“[This year] is two or three and not four not because we can’t digest and open four, but some sites that otherwise were slotted in  were pushed into 2021,” he said. “There are a lot of moving parts. These are big venues with a lot of team members. We certainly never want to feel like we’re doing this in an indiscriminate cookie cutter approach.”
The restaurant’s sweet spot is 27,000 square feet of interior space and a patio, but the layout can be done in several different ways. Some might have 19,000 square feet on the first floor and 8,000 square feet on a second. Others could be two stacked 14,000 square feet levels, he said.
When Pinstripes considers working with a developer, it looks at the existing or planned co-tenants. If it is the only quality tenant in a development, that is an indicator that partnering with that project would be a mistake, Schwartz said.
One of its newest locations at the Hillsdale Shopping Center in San Mateo, California, for example, has a movie theater, West Elm and Lululemon, Schwartz said. The Pinstripes there is next to an Apple store as well. These types of tenants can drive shopper traffic who may decide afterwards to go bowling or play bocce ball. Pinstripes is also aiming to be in large mixed-use developments with residential or hotel components, he said.
“Our bandwidth is a little limited and those developers that really… want to entice us to make sure we’re part of their projects are sometimes the ones that will get our attention,” he said.
While the company can manage several openings at once, proving this by opening three locations in 45 days at the end of 2019, that’s not its typical strategy. Instead it has found greater success waiting for the right collaborations, which make it easier to raise capital. Without them, the company would have to look for private equity money elsewhere. That could mean an IPO, which it has explored on occasion.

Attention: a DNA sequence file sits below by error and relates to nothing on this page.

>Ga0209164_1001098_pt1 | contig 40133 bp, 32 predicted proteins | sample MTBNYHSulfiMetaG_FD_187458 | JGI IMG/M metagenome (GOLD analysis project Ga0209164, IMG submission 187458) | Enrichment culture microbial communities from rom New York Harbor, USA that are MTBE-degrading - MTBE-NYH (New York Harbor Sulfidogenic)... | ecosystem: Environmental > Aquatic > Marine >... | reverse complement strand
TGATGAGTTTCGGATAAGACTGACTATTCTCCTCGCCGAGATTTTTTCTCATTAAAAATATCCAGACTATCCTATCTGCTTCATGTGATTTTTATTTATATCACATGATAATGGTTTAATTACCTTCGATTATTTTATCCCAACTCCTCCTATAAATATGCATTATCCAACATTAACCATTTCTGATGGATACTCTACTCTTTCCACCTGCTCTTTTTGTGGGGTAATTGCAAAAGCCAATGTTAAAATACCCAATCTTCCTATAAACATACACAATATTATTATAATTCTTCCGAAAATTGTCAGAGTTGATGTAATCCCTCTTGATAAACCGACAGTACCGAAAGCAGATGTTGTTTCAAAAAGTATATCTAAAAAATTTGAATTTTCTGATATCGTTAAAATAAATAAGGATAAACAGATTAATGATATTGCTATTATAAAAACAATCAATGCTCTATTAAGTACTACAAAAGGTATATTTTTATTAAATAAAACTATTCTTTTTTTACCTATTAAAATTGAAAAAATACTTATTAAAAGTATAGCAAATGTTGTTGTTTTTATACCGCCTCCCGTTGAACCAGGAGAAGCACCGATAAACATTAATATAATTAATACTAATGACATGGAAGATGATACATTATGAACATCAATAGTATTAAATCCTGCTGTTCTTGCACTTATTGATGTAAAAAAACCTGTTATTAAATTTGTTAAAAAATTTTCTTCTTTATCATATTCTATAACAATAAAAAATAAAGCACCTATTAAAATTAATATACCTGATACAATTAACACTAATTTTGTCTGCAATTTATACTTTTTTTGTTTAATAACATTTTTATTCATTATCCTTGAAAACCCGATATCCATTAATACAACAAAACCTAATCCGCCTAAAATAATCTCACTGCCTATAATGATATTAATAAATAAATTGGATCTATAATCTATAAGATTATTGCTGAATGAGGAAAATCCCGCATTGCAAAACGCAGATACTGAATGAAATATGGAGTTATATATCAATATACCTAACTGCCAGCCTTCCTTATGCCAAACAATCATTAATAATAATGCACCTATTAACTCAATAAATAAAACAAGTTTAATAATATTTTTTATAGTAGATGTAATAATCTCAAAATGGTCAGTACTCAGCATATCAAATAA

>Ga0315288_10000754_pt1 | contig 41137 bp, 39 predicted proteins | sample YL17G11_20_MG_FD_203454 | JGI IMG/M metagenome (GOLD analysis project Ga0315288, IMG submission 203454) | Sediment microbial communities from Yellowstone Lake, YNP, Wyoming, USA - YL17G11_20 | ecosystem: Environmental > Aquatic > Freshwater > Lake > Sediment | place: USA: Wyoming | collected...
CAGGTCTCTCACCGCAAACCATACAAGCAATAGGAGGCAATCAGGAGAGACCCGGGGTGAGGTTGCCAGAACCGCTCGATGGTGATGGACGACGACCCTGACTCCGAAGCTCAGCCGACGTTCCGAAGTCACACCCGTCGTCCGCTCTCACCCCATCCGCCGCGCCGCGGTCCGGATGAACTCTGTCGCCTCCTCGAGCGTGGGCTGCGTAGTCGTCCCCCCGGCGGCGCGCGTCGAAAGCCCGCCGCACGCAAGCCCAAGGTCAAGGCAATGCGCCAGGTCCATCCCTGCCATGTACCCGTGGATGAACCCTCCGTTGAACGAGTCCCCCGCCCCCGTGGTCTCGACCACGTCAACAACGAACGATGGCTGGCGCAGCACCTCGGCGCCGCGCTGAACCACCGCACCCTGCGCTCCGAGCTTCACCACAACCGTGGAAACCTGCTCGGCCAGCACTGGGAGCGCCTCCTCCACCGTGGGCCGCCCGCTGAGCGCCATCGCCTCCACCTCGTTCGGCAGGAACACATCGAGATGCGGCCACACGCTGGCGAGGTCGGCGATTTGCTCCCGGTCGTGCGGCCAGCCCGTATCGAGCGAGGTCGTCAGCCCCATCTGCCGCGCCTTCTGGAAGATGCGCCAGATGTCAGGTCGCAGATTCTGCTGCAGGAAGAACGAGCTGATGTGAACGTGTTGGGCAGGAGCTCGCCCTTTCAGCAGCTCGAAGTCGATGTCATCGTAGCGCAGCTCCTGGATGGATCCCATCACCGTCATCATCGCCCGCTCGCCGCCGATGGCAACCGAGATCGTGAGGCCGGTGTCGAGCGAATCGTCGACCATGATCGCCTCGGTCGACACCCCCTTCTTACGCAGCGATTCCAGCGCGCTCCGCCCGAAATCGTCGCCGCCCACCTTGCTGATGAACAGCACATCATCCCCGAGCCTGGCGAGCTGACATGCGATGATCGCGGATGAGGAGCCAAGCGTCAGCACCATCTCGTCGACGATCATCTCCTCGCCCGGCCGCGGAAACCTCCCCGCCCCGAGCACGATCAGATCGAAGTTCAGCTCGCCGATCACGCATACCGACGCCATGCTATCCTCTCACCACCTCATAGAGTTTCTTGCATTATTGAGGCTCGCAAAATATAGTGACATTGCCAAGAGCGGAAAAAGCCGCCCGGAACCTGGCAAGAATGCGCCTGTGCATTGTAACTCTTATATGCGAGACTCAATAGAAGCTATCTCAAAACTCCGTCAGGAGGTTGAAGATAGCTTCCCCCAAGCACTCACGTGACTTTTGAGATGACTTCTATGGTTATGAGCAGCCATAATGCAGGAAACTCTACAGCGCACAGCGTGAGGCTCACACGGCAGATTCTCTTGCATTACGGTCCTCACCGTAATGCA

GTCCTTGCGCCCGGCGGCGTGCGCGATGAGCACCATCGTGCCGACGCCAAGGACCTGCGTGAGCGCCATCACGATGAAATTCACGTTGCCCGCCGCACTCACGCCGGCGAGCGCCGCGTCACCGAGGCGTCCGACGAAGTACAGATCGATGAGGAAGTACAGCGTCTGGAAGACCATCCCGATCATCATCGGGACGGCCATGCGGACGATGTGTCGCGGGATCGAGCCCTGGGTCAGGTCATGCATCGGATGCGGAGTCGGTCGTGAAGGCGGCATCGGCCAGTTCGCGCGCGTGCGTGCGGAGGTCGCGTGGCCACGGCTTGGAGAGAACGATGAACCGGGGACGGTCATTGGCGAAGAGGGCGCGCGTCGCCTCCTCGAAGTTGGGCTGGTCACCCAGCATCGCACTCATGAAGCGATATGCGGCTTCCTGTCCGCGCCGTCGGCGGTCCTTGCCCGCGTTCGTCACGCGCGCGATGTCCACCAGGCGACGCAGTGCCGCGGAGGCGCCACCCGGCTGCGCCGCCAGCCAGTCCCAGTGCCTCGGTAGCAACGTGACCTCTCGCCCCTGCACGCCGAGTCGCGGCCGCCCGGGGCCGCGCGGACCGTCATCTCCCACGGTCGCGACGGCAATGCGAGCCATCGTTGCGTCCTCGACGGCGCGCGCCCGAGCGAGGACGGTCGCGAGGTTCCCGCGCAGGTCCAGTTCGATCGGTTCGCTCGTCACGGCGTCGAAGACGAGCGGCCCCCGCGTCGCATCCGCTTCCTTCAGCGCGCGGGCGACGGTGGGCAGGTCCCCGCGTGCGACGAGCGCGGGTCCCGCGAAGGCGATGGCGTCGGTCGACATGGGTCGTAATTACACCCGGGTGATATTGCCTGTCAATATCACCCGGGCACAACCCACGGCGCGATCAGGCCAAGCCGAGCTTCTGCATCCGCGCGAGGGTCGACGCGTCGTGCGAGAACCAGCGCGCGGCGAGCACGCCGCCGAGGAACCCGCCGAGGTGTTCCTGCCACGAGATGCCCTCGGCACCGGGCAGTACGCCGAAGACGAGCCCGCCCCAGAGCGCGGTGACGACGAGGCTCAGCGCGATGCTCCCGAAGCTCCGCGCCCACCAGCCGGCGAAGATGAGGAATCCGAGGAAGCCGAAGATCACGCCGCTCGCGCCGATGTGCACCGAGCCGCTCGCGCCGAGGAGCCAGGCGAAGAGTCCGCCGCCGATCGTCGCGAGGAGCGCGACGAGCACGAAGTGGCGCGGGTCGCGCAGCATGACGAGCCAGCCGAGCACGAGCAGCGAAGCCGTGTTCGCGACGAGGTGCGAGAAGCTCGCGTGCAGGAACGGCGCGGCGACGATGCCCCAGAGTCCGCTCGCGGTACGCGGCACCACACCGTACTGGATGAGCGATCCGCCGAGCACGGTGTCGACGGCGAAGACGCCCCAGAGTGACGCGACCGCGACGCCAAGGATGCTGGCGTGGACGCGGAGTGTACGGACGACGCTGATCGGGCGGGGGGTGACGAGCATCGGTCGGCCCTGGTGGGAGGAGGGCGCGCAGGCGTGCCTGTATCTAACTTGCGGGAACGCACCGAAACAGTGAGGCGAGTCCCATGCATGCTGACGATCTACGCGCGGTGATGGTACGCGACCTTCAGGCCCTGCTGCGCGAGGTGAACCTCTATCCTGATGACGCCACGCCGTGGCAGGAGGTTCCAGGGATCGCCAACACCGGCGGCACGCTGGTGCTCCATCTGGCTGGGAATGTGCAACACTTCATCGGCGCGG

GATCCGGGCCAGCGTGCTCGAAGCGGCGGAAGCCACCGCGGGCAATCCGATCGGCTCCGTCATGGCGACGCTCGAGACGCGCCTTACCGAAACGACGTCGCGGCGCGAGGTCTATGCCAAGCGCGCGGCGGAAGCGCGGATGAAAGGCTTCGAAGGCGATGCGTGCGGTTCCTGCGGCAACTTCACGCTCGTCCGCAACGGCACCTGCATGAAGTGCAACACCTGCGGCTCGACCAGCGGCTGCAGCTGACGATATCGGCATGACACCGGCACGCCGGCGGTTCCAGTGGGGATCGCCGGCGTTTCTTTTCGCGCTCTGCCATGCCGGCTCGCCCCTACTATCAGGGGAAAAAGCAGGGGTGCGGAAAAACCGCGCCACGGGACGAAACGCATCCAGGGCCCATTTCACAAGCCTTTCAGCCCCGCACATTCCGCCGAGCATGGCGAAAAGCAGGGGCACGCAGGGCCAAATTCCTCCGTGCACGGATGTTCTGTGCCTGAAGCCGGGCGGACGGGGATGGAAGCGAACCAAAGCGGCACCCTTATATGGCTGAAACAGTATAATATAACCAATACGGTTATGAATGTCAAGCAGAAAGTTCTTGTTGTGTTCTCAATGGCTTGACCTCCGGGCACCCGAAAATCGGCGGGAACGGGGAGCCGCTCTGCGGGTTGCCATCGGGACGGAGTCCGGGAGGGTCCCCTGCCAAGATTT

Slow and steady
As Pinstripes pushes toward its goal of 100-plus units in the U.S. and 100 around the world over the next 20-plus years, it will open several locations each year, but Schwartz doubts the company will ever do any more than eight or 10 in a year. Four to six or even seven? Probably, he said.
“When you scale, it clearly becomes easier to scale at a faster pace. We have more infrastructure. We’ve got more team members. So it’s easier to do so,” he said.
But the pace won’t look anything like QSRs that need grow to make year-over-year increases in sales. Pinstripes aims for $10 million in sales at each location compared to the average $1 million to $2 million in average unit volumes at QSRs, Schwartz said. That means, it only needs to open four or five locations to increase sales opportunity to $50 million, he said.
By reaping this much in AUVs, it also doesn’t need to ever switch to an asset-light model and will keep its U.S. stores company-owned. As it expands internationally, Pinstripes will need to find partners in different markets and has already been in discussions with partners in various countries, including Australia, he said. The company has also considered the Middle East, Europe and Latin America, he said. Chile and Prague could offer some potential, especially since they are seeing the same experiential retail trends brought on by the Amazon effect, he said, adding that it’s just lagging three to five years in other countries.
“If we’re able to access the right capital to be able to grow then that is one reason we won’t and haven’t franchised,” Schwartz said.